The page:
Computers are highly fickle items that revolve around the ‘next big thing.’ Every year a new PC is released, or a new PSU, or even new graphics cards that immediately make the former outdated. Acer dares to be different by releasing a laptop made from sustainable materials, and a solid construction in their Acer Aspire Vero Laptop PC.
Unboxing Aspire Vero was exciting, as even the shipping package is made from recycled goods and the thought ‘wow new laptops have gotten smooth’ crossed my mind, but the weight of the item was a little on the heavy side. The screen is massive and gorgeous, while the keyboard is slick. I personally couldn’t believe there was also a number pad on the keyboard, although it was packed a little too tightly off the side.
Turning the laptop over and around, I noticed the undercarriage is held together with Phillips head screws, which is a godsend for PC upgrading as finding replacement screws is an easy task, as well as taking it apart is easy due to every household having a screwdriver that works. This makes the laptop easier to sustain. I really like the design of the exterior, it has a very ‘I’m sturdy I swear’ feel, and likely won’t scratch easily.
The Aspire Vero is loaded with ports, there is a USB-C port (this DOES NOT CHARGE THE LAPTOP), an HDMI port, an Ethernet port, and two USB-A ports. This makes the laptop adaptable in design, and compatible with most peripherals. The keyboard has a cool flipped and yellow coloured RE keys to let the user know it means business on sustainability, and the core message of Acer’s renewable Earthion energy mantra “reduce, reuse, and recycle.”
The Aspire Vero performed admirably on the speed side, as the interior features are as follows with the one that I had my hands on:
- 15.6-inch IPS display, 1920 x 1080, LED-backlit TFT LCD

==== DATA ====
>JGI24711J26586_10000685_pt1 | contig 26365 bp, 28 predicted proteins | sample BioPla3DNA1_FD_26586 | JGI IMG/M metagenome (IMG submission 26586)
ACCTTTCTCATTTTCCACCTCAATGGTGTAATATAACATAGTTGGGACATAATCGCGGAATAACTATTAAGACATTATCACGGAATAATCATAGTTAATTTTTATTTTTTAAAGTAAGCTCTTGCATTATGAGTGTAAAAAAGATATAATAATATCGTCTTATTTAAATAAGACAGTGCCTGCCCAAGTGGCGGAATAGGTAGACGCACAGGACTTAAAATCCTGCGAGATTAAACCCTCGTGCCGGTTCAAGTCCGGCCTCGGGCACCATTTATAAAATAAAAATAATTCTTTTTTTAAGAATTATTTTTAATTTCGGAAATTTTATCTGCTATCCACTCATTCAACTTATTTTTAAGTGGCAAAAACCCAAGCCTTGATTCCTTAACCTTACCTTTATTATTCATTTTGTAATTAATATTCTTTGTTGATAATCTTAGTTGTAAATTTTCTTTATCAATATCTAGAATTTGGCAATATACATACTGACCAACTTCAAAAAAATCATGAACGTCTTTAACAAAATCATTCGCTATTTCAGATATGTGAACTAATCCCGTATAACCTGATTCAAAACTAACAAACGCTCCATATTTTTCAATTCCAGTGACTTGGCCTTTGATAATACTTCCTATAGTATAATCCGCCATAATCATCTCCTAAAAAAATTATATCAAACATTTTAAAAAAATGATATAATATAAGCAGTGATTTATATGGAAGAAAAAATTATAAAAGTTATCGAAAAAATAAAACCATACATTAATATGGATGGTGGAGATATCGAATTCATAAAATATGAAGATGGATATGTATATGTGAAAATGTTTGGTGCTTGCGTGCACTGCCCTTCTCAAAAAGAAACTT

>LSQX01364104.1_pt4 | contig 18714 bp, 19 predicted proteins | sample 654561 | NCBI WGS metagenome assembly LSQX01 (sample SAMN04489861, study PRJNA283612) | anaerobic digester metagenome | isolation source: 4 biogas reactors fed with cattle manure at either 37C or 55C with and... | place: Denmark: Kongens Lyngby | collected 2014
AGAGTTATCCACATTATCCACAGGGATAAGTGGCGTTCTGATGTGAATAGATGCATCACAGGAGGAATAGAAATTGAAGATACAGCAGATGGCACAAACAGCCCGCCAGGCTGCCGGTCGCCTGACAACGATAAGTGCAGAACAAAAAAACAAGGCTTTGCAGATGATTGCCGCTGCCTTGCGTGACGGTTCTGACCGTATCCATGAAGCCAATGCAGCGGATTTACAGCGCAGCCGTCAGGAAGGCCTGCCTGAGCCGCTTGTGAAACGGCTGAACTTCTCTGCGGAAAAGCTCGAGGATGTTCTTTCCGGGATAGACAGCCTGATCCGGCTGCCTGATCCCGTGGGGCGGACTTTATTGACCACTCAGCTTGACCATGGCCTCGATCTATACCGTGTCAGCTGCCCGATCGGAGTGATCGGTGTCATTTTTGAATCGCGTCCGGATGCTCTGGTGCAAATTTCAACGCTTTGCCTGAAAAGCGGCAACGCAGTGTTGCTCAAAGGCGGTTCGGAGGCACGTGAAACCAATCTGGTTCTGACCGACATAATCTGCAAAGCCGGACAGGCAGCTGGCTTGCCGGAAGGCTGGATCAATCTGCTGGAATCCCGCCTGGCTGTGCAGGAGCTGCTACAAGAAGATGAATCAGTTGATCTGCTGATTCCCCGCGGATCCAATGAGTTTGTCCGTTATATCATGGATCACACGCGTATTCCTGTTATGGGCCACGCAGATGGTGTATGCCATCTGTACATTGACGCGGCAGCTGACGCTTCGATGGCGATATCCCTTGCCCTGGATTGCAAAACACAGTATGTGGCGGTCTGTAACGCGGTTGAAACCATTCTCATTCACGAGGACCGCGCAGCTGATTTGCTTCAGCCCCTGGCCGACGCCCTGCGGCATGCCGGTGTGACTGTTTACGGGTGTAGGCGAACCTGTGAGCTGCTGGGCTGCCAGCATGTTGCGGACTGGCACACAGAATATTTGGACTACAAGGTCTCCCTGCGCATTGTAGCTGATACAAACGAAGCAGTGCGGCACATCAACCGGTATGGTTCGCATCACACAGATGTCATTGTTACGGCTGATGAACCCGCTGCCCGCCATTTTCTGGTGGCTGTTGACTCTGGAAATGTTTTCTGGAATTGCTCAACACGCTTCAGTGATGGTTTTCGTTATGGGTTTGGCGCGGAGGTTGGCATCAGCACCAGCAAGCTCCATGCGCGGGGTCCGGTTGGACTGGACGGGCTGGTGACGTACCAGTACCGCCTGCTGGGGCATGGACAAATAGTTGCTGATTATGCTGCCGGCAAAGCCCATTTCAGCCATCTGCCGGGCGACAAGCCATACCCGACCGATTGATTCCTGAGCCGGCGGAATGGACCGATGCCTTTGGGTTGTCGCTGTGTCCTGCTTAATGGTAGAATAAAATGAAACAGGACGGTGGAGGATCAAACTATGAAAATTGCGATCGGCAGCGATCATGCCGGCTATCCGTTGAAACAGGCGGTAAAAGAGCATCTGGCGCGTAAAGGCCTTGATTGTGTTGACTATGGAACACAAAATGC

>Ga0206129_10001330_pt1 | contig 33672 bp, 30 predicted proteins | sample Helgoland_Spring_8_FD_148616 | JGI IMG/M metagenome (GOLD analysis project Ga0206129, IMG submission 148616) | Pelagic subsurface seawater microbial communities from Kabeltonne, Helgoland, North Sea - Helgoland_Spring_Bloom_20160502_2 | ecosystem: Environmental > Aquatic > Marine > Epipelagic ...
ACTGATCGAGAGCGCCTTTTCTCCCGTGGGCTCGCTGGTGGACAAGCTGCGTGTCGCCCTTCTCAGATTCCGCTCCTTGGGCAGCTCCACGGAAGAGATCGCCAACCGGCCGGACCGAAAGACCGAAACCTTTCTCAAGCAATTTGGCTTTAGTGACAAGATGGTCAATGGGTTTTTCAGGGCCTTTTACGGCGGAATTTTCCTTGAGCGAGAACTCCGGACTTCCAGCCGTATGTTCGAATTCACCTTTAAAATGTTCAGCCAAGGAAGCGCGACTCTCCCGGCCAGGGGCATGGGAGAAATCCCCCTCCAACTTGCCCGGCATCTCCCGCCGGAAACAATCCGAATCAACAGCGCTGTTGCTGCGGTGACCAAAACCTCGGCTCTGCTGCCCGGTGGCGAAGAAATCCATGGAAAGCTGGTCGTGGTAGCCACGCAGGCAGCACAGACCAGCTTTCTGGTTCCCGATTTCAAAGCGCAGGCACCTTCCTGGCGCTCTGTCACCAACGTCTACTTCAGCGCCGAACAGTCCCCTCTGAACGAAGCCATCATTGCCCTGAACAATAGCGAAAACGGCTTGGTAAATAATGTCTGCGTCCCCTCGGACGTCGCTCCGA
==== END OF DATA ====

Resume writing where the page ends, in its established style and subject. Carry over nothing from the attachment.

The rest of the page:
- Intel Core i7-1195G7, 12 MB smart cache, 2.9GHz with Turbo Boost Max up to 5.0GHz
- 8 GB of onboard DDR4 system memory.
- 512 GB PCIe Gen 3, 8GB/s, NVMe
- 3.97 lbs (1.8 kg), 14.31 x 9.39 x 0.7 inches (363.4 x 238.5 x 17.9 mm)
- Windows 11 Pre-installed
The Intel Core processor was a technical godsend, multitasking on the Aspire Vero was fantastic and the laptop greatly out-speeds my desktop and performs better in most regards. Running Adobe Premiere while playing a Steam game (The Binding of Isaac) in the background was surprisingly no issue due to both not chopping up while it was working. The new Windows 11 preinstall made this machine a strong one.
My first impression of using this solid device was “wow that’s a fast engine,” but here is where my problems started. First, I can type relatively faster than average (not a flex) but only when I look at the keys. The “R” and “E” being flipped confuses my brain for odd reasons and had me make many errors. This is a ‘me’ problem, so take that as you will.
“The Intel Core processor was a technical godsend, multitasking on the Aspire Vero was fantastic and the laptop greatly out-speeds my desktop and performs better in most regards.”